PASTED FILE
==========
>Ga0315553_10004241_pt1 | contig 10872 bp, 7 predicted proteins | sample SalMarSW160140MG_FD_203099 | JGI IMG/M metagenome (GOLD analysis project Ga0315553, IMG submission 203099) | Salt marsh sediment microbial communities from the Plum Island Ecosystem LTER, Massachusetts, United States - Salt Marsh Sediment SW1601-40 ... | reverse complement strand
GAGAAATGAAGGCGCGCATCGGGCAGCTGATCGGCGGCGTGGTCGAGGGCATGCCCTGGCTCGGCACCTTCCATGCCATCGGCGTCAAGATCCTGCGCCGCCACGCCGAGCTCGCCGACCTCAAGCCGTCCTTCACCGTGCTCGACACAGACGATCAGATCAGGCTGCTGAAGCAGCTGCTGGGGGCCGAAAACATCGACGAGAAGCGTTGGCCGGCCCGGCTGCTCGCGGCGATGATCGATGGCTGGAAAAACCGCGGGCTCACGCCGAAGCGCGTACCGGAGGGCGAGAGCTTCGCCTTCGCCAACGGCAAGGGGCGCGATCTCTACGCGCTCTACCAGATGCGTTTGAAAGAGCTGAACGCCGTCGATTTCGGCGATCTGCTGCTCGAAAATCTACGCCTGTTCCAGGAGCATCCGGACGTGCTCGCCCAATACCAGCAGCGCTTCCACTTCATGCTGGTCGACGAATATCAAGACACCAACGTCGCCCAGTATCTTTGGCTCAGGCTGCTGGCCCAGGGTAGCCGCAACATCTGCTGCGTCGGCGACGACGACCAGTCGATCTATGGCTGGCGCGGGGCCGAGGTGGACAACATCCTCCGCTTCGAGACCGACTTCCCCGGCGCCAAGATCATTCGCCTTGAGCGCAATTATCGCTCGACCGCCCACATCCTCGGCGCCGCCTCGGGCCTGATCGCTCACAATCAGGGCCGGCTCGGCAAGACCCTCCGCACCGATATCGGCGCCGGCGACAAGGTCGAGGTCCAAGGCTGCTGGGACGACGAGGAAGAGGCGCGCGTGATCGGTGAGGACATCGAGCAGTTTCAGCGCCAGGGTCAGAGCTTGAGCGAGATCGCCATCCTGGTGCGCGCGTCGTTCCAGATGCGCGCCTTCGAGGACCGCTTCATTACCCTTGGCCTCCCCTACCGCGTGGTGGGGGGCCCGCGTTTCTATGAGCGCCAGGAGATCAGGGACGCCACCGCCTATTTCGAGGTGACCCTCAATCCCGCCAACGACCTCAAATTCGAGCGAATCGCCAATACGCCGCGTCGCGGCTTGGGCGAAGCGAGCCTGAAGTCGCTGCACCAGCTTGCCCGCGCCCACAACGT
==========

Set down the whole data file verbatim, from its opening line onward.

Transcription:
>Ga0315553_10004241_pt1 | contig 10872 bp, 7 predicted proteins | sample SalMarSW160140MG_FD_203099 | JGI IMG/M metagenome (GOLD analysis project Ga0315553, IMG submission 203099) | Salt marsh sediment microbial communities from the Plum Island Ecosystem LTER, Massachusetts, United States - Salt Marsh Sediment SW1601-40 ... | reverse complement strand
GAGAAATGAAGGCGCGCATCGGGCAGCTGATCGGCGGCGTGGTCGAGGGCATGCCCTGGCTCGGCACCTTCCATGCCATCGGCGTCAAGATCCTGCGCCGCCACGCCGAGCTCGCCGACCTCAAGCCGTCCTTCACCGTGCTCGACACAGACGATCAGATCAGGCTGCTGAAGCAGCTGCTGGGGGCCGAAAACATCGACGAGAAGCGTTGGCCGGCCCGGCTGCTCGCGGCGATGATCGATGGCTGGAAAAACCGCGGGCTCACGCCGAAGCGCGTACCGGAGGGCGAGAGCTTCGCCTTCGCCAACGGCAAGGGGCGCGATCTCTACGCGCTCTACCAGATGCGTTTGAAAGAGCTGAACGCCGTCGATTTCGGCGATCTGCTGCTCGAAAATCTACGCCTGTTCCAGGAGCATCCGGACGTGCTCGCCCAATACCAGCAGCGCTTCCACTTCATGCTGGTCGACGAATATCAAGACACCAACGTCGCCCAGTATCTTTGGCTCAGGCTGCTGGCCCAGGGTAGCCGCAACATCTGCTGCGTCGGCGACGACGACCAGTCGATCTATGGCTGGCGCGGGGCCGAGGTGGACAACATCCTCCGCTTCGAGACCGACTTCCCCGGCGCCAAGATCATTCGCCTTGAGCGCAATTATCGCTCGACCGCCCACATCCTCGGCGCCGCCTCGGGCCTGATCGCTCACAATCAGGGCCGGCTCGGCAAGACCCTCCGCACCGATATCGGCGCCGGCGACAAGGTCGAGGTCCAAGGCTGCTGGGACGACGAGGAAGAGGCGCGCGTGATCGGTGAGGACATCGAGCAGTTTCAGCGCCAGGGTCAGAGCTTGAGCGAGATCGCCATCCTGGTGCGCGCGTCGTTCCAGATGCGCGCCTTCGAGGACCGCTTCATTACCCTTGGCCTCCCCTACCGCGTGGTGGGGGGCCCGCGTTTCTATGAGCGCCAGGAGATCAGGGACGCCACCGCCTATTTCGAGGTGACCCTCAATCCCGCCAACGACCTCAAATTCGAGCGAATCGCCAATACGCCGCGTCGCGGCTTGGGCGAAGCGAGCCTGAAGTCGCTGCACCAGCTTGCCCGCGCCCACAACGT